Brain Food

Derek Shields/myurbanfarmscape.com

Kids love to play in the dirt. So Flagstaff ecologist Anita Antoninka is channeling that love into learning… using it as a way to teach kids about the effects of climate change on the earth’s biocrust. Today, she’s working with a seventh grade science class at Northland Preparatory Academy to see how a warming planet affects moss.


Don Davis/NASA

Scientists are dismissing a popular theory about mass extinction since the last ice age. The Younger Dryas Impact Hypothesis contends an asteroid hit Earth 13,000 years ago changing the climate instantly and dramatically. Scott Anderson, a paleoecologist at Northern Arizona University, is part of an international research team that looked for evidence to support this explanation, but didn't find any.


Getty Images

Bach and Mozart have one. ZZ Top has one. And of course all of The Beatles have them. They are asteroids.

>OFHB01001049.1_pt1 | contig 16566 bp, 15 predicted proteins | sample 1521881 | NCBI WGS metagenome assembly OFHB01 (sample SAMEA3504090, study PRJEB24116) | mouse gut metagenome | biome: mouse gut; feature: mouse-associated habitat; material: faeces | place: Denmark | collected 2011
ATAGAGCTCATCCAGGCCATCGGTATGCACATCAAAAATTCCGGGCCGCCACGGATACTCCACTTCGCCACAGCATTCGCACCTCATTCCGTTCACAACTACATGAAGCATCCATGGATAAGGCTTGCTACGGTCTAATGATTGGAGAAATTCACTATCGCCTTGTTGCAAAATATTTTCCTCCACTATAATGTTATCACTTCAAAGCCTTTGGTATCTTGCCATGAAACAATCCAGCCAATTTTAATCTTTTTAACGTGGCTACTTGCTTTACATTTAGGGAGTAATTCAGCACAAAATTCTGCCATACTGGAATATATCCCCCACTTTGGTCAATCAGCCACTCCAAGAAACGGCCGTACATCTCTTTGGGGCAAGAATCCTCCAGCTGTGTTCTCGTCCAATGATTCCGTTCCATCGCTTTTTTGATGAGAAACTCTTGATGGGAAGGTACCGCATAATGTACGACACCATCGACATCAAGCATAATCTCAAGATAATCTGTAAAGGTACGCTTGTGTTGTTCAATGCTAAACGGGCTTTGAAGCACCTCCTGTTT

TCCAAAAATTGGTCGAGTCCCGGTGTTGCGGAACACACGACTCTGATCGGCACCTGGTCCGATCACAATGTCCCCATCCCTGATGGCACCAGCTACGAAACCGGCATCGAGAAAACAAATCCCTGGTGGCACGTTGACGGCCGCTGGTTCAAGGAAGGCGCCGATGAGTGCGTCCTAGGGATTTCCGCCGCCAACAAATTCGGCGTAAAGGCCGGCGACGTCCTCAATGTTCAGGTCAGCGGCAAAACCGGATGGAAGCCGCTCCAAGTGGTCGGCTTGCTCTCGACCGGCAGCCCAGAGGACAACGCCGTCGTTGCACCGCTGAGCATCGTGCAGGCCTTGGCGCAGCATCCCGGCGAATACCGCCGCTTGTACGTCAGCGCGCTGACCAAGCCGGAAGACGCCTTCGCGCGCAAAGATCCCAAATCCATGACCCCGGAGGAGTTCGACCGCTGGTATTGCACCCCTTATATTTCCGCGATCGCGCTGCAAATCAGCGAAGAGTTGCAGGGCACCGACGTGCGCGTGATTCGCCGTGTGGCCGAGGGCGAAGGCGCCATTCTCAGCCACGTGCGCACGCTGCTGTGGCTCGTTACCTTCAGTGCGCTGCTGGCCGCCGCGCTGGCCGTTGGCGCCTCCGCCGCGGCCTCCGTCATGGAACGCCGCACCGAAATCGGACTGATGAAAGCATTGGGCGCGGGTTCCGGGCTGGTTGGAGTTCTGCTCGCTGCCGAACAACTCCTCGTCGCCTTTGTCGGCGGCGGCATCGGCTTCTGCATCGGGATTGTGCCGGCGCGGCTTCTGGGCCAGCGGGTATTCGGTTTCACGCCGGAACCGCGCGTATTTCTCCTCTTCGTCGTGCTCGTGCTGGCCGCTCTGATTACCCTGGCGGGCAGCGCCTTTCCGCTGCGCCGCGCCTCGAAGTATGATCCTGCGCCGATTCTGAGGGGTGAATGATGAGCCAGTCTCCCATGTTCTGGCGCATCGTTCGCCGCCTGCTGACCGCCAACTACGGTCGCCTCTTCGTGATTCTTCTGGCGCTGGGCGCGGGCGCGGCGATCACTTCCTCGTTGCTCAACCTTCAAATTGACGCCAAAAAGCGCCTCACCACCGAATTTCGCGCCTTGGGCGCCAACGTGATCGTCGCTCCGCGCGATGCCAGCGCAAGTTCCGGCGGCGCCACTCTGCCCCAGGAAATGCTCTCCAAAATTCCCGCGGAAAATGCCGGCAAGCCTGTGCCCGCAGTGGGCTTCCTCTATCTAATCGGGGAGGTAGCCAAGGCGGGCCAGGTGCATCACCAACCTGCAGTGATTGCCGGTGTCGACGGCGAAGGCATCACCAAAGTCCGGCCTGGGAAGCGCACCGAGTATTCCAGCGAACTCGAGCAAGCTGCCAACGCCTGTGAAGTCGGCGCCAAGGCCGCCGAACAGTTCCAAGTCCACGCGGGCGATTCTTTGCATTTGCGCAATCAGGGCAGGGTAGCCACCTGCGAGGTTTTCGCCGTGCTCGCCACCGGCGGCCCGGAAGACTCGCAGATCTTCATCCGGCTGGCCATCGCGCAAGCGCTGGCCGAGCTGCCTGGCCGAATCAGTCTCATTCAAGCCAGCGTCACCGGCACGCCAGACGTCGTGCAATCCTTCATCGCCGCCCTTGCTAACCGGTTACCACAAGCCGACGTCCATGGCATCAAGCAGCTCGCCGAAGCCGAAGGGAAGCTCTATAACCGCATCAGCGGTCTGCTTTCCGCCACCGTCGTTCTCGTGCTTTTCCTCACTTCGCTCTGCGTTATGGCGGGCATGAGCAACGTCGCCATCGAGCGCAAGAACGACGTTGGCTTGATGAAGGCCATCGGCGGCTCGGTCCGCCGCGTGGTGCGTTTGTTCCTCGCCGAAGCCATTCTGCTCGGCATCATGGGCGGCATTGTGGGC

National Park Service

Auto exhaust at the Grand Canyon may be ruining more than just the view; it might be harming native plants, in particular. The National Park Service wants to know just how harmful excess nitrogen is to the ecosystem, so they offered a grant to soil ecologist Nancy Johnson at Northern Arizona University. Her study involved taking samples of soil, air and pinyon pine needles at the heavily trafficked South Rim. 


Northern Arizona University

Scientists are concerned that soil in the Southwest is drying out and blowing away from climate change. Flagstaff-based ecologist Matt Bowker believes the key to protecting it lies in the biocrust, or top layer. He calls it "Earth's living skin", and he's growing it in a lab at Northern Arizona University.


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